CMSD NEWS BUREAU
Max S. Hayes High School will offer a pre-apprenticeship program that puts students on a fast track to jobs in the construction trades.
State approval of the Building and Property Maintenance and Construction Technologies program was announced Monday at a grand-opening celebration for the career and technical school’s new building near West 65th Street and Clark Avenue.
Max Hayes and the Miami Valley Career Technology Center, which serves 27 districts in the Dayton area, are the only high schools in the state with in-house pre-apprenticeship programs, according to the Ohio Department of Job and Family Services. But the CMSD program is unique because the Cleveland Building and Construction Trades Council has provided the core curriculum, a council representative is on staff at the school and students have a chance to explore all the industry's trades, not just focus on one.
On Monday, school and labor representatives signed an agreement formalizing the pre-apprenticeship training. The program will begin this school year.
“This is a model for success,” David Wondolowski, executive secretary of the trades council, said before the grand opening and ribbon-cutting ceremony. “This is going to be a premier program. It’s really going to drive a lot of students into the building trades.”
Workers typically get on the path to apprenticeship in one of two ways, depending on the specialty: They persuade employers to sign “intent to hire” letters or they take exams and are placed on hiring lists in order of their scores. Completing the Max Hayes program will provide Cleveland students with credentials that proponents hope will open doors.
“It’s very competitive to get the slots,” said John Nesta, a career sheet-metal worker who represents the council and was hired in March to serve as a curriculum specialist at Max Hayes. “This will give them an advantage and something tangible to give an employer. And it shows their commitment.”
Students may apply for the pre-apprenticeship program after 10th grade if they have at least a 2.5-point cumulative grade average, 93 percent attendance and passing grades in all the classes they are taking at the time. They also must have passed a majority of their state graduation exams, including reading and math.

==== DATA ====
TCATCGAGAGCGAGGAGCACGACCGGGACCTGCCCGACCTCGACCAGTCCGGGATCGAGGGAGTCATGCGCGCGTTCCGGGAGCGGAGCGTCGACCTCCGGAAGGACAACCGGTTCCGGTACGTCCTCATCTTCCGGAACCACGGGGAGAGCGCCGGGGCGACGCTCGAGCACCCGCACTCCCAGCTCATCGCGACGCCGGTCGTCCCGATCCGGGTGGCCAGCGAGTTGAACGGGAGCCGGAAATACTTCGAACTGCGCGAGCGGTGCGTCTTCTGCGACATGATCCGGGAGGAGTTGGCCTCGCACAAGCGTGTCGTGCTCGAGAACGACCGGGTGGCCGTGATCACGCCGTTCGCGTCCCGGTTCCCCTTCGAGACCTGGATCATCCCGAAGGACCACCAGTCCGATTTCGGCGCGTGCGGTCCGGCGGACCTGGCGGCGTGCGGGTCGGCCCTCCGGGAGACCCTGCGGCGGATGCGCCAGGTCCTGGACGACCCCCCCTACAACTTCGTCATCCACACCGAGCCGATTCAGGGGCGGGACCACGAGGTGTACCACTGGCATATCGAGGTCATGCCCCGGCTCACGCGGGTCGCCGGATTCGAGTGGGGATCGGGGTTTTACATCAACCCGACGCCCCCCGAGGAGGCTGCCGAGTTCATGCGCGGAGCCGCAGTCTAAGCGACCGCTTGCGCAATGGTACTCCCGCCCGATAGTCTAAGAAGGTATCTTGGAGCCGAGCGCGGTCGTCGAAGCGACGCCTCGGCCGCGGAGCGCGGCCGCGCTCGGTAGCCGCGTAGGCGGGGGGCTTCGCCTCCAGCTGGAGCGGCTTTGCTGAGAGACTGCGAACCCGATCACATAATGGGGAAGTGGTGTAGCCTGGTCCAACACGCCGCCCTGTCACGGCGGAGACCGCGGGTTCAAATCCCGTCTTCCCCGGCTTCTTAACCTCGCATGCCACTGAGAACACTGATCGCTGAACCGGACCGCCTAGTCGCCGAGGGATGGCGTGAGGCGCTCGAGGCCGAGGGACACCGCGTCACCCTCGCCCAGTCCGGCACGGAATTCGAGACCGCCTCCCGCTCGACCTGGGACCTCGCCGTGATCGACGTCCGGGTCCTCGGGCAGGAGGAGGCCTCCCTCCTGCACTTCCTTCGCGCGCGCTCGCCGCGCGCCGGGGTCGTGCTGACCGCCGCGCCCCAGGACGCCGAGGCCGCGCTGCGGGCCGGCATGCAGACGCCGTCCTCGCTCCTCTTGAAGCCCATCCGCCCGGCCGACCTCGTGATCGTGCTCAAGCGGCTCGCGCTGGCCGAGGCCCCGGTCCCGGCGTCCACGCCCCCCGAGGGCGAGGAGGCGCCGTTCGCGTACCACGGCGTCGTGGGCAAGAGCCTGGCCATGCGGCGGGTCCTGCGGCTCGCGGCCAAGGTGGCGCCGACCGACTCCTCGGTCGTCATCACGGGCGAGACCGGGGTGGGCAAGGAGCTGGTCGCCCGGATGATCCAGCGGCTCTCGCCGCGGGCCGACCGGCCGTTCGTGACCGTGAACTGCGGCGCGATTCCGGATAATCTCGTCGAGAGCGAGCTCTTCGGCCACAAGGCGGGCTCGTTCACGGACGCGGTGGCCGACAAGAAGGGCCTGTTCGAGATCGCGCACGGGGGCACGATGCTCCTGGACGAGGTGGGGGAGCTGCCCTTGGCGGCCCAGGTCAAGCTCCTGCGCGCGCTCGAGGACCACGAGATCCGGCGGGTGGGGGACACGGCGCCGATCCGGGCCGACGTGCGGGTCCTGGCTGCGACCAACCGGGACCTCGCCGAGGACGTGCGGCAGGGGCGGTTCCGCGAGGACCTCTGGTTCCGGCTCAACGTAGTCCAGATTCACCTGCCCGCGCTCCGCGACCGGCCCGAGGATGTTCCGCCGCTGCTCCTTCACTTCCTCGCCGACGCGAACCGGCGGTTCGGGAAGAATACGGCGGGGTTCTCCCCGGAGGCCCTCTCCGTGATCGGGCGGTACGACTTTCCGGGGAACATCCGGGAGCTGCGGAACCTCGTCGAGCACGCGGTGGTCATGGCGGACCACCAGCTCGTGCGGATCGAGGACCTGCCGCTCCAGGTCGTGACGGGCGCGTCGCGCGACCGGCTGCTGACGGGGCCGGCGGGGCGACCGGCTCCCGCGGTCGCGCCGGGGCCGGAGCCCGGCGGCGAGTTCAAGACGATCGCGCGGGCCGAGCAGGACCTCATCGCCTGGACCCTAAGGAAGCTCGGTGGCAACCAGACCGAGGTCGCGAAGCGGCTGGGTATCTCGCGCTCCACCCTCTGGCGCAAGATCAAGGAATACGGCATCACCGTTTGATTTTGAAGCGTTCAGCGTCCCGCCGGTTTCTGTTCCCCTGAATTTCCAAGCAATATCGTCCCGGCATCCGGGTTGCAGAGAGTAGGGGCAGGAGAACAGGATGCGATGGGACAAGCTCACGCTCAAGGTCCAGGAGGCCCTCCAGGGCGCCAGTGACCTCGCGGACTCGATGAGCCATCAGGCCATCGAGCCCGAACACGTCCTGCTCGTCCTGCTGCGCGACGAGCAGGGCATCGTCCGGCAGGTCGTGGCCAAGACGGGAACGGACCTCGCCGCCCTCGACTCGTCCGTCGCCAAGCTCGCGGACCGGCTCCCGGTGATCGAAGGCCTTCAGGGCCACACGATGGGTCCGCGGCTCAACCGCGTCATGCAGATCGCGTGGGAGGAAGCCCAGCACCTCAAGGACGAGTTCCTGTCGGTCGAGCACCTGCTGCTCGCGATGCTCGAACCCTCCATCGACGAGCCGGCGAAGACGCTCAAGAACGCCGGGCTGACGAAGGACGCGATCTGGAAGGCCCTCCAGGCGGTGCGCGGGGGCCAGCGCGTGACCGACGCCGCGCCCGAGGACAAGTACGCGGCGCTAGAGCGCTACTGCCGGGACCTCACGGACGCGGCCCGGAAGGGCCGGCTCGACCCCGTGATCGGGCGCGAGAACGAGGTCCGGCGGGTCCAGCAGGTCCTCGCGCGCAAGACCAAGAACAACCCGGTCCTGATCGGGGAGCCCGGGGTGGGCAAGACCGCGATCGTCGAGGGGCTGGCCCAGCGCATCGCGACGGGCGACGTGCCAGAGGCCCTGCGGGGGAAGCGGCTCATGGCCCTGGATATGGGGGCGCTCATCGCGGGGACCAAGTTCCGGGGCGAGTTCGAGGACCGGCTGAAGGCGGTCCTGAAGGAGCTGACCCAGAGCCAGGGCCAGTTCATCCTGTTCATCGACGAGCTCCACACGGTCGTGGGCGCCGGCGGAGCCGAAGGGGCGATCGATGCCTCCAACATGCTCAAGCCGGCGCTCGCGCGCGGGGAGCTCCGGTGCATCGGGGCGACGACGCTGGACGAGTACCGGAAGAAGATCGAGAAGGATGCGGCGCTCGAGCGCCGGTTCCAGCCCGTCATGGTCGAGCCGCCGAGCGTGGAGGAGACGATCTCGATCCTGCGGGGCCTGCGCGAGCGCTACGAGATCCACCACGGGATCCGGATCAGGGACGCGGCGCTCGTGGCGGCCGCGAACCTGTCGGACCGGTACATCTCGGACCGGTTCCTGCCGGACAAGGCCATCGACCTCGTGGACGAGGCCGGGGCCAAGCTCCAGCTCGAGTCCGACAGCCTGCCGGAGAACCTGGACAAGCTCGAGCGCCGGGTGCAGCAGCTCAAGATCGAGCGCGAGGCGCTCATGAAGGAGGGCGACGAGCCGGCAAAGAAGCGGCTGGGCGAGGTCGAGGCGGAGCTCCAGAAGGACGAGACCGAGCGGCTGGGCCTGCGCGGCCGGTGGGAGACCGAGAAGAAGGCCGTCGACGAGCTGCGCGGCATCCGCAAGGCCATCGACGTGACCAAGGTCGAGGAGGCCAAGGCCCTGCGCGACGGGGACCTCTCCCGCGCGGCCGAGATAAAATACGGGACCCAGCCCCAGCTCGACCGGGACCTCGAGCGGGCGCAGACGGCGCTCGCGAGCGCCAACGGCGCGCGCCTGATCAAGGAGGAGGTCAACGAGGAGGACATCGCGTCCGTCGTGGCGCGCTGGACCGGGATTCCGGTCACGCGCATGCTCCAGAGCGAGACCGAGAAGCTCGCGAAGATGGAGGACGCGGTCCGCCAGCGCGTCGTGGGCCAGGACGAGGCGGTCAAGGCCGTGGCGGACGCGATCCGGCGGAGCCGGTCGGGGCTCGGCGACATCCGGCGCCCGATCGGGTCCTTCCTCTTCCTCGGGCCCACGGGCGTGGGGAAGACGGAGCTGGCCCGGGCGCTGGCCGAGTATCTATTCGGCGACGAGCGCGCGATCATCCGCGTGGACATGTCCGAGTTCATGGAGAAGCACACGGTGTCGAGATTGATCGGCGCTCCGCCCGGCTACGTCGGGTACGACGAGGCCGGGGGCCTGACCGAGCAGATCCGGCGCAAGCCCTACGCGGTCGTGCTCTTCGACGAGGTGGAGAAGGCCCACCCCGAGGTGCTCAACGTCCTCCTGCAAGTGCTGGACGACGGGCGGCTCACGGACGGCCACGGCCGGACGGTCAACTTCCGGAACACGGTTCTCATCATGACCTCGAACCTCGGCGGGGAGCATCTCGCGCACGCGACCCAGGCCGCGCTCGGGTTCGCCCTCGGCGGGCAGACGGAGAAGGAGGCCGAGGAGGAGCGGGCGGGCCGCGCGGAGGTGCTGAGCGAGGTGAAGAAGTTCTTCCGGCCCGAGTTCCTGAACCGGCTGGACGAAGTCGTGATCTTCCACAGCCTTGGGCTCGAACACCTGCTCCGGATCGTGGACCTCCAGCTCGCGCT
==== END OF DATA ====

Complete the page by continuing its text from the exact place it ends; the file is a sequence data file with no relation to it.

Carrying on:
The pre-apprenticeship students must continue to meet academic criteria during the program while taking coursework and safety training specified in the agreement between CMSD and the trades council.
The students must take unit and quarterly exams, according to the agreement. An advisory committee with representatives from the industry will review the curriculum and monitor student progress.
Junior Devin Long is eager to apply for the apprenticeship program. He aspires to work as a bricklayer or carpenter and eventually supervise others in his craft.
“I’d like to be able to manage a worksite,” said Devin, who will turn 17 in October. “That would be a great experience for me.”
The signing topped off a celebration of the new Max Hayes, where 800 students began the school year Aug. 18.
The $48 million school combines state-of-the-art facilities with programs that the trades council, manufacturing advocacy group WIRE-Net and other industry partners are helping to shape. Students can train in one of four career paths: construction, automotive technologies, information technology and manufacturing and engineering.
CMSD is working with the business community to overhaul all five of the District’s career-tech schools
– now known collectively as the Academies of Cleveland -- and better align courses with the needs of the modern workforce. Ford Next Generation Learning, a nationwide education initiative sponsored by the Ford Motor Company Fund, is assisting.
U.S. Sen. Rob Portman was among the government, community and business leaders who gathered Monday to mark the building’s opening and join in the school’s mantra: “New day, new way, Max Hayes.” He said the school can help fill a “skills gap” that is evident when he travels across the state.
“One thing I hear is that companies have a hard time finding workers,” he said. “A lot of it is that our young people don’t have the skills to get the jobs that do exist.”
Bill Graham, vice president at the B&R Machine Co., located across West 65th Street from the school, also was on the agenda. He urged students to take advantage of the opportunity they will find at Max Hayes.
“Ask yourself, ‘Am I just looking for a job, or am I looking for a career that’s going to take me someplace?’ ” Graham said. He closed by telling the students, “See you across the street.”